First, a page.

2023 proposed rule. On Nov. 3, 2023, DOL again proposed replacing the 1975 rule with a broader definition of fiduciary investment advice. The proposal contained a new four-part framework covering recommendations made to retirement investors by persons occupying certain positions of trust or confidence. Like the 2016 rule, the proposal sought to eliminate the “regular basis” requirement to expand fiduciary advice to rollover recommendations. Amendments to seven PTEs used by investment advice fiduciaries accompanied the proposal. For an in-depth discussion of the proposal and PTE amendments, see What plan sponsors should know about DOL’s new fiduciary proposal (Dec. 6, 2023).

Overview of final rule’s framework

The rule replaces the agency’s long-standing bright-line test for fiduciary investment advice with a new more fact-dependent standard that closely tracks last year’s proposal. Investment advice fiduciaries will only be able to rely on one of two amended PTEs for relief from the applicable prohibited transaction restrictions under ERISA and the Internal Revenue Code (IRC).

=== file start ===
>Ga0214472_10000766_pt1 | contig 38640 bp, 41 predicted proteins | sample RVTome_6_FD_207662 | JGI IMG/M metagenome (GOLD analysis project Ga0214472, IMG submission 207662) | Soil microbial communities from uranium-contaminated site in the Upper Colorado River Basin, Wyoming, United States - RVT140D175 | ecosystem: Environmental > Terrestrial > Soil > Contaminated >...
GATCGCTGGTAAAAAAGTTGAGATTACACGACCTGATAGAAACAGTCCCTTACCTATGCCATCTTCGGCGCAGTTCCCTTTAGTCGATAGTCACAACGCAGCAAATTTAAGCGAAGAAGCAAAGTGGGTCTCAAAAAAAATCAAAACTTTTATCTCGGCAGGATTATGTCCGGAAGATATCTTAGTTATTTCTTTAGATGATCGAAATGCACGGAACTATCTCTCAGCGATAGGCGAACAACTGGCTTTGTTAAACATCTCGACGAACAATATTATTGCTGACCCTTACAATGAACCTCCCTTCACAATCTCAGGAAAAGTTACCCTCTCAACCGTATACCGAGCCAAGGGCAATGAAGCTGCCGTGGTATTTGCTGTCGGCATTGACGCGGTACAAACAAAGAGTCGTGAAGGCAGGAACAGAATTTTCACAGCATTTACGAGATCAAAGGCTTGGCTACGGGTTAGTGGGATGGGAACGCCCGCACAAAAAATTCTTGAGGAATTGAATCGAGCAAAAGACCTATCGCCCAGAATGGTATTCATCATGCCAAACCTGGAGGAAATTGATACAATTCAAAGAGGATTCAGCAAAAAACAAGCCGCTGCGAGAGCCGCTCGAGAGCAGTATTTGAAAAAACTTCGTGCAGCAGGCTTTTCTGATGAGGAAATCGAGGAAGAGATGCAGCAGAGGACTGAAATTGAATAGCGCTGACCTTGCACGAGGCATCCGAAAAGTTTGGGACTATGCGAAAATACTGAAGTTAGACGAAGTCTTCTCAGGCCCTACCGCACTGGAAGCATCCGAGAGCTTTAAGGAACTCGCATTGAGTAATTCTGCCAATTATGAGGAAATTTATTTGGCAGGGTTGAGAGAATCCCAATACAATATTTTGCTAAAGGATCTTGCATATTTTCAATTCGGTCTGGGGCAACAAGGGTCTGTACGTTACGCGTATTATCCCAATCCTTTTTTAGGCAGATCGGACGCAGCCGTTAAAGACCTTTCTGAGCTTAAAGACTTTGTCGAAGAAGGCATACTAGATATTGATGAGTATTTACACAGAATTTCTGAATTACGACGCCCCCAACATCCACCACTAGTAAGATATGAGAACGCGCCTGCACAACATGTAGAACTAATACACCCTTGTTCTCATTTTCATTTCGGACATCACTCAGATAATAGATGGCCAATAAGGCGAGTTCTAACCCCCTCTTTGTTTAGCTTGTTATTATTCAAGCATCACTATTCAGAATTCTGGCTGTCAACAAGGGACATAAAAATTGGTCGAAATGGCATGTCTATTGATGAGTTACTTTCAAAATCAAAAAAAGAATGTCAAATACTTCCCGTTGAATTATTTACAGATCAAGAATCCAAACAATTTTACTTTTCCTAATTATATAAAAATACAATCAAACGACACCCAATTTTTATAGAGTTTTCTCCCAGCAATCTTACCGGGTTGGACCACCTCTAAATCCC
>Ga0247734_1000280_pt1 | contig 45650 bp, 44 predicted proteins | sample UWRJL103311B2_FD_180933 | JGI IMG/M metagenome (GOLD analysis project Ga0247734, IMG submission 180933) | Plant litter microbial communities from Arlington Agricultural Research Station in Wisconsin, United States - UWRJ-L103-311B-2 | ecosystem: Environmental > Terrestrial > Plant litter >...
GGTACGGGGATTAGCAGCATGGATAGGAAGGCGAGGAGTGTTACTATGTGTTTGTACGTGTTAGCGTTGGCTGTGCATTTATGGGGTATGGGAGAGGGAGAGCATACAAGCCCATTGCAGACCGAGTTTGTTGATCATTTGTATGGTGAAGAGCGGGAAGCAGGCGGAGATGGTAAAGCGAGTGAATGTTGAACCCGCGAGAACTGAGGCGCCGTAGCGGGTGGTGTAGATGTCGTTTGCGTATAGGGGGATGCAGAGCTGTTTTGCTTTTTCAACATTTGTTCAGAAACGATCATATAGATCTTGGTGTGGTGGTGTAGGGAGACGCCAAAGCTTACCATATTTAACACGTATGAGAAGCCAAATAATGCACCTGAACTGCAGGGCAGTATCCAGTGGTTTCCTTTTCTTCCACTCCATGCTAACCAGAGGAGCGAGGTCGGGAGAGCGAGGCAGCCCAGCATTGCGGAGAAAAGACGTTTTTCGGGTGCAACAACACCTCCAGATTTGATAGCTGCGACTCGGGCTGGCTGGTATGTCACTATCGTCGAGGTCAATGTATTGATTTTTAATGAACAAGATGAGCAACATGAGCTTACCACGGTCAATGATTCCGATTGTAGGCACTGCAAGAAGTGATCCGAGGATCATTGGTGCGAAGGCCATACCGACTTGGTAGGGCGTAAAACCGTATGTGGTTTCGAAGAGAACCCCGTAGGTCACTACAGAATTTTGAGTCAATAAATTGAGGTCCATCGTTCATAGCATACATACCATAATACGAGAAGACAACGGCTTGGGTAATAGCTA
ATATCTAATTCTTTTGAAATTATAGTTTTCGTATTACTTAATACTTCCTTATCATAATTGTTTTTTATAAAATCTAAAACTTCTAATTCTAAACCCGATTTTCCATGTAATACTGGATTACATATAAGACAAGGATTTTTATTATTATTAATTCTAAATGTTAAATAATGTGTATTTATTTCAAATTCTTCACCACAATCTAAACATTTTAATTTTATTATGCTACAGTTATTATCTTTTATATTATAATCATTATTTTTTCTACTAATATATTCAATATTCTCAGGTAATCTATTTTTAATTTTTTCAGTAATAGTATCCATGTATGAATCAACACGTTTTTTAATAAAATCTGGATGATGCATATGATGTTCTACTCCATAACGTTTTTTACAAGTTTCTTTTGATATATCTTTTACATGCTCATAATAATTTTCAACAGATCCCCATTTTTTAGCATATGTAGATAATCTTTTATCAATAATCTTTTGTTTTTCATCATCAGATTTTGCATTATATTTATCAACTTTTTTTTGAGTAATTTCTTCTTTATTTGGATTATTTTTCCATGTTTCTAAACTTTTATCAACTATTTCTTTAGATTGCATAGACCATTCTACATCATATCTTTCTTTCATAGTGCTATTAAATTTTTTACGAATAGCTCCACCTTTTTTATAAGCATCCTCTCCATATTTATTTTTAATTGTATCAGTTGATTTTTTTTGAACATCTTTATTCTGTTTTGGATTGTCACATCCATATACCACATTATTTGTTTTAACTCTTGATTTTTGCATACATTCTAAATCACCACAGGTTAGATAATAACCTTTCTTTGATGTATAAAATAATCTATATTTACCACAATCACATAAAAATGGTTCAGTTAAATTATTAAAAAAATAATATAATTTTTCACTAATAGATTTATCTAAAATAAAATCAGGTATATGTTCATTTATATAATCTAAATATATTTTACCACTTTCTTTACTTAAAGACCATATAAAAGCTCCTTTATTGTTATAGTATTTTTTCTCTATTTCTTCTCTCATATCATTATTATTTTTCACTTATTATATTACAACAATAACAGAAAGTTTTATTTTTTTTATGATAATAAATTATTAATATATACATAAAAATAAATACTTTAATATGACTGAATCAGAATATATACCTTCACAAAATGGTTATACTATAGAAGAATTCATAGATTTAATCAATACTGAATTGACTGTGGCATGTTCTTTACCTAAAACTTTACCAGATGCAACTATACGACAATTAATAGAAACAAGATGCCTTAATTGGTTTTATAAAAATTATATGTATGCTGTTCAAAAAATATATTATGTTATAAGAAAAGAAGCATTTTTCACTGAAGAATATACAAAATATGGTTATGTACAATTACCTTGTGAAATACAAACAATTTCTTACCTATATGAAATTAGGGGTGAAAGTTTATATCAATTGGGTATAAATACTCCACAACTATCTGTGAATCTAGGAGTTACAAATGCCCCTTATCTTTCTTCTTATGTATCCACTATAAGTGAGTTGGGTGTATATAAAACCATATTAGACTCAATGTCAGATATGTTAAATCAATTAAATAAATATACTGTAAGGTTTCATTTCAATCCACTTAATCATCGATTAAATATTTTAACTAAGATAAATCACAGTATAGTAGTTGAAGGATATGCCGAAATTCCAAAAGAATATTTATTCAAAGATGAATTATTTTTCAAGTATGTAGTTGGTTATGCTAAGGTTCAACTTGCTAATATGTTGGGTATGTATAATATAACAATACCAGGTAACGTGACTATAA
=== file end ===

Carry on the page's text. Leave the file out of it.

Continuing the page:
Changes to the regulatory definition of investment advice fiduciary

An investment advice fiduciary includes anyone who receives direct or indirect compensation for making certain kinds of investment-related recommendations to a retirement investor under circumstances in which the investor can reasonably have an expectation of trust and confidence in the recommendations. The following discussion breaks this rule down into four components, all of which must be present for a person to be an investment advice fiduciary. DOL made slight modifications to several of these components from the proposal.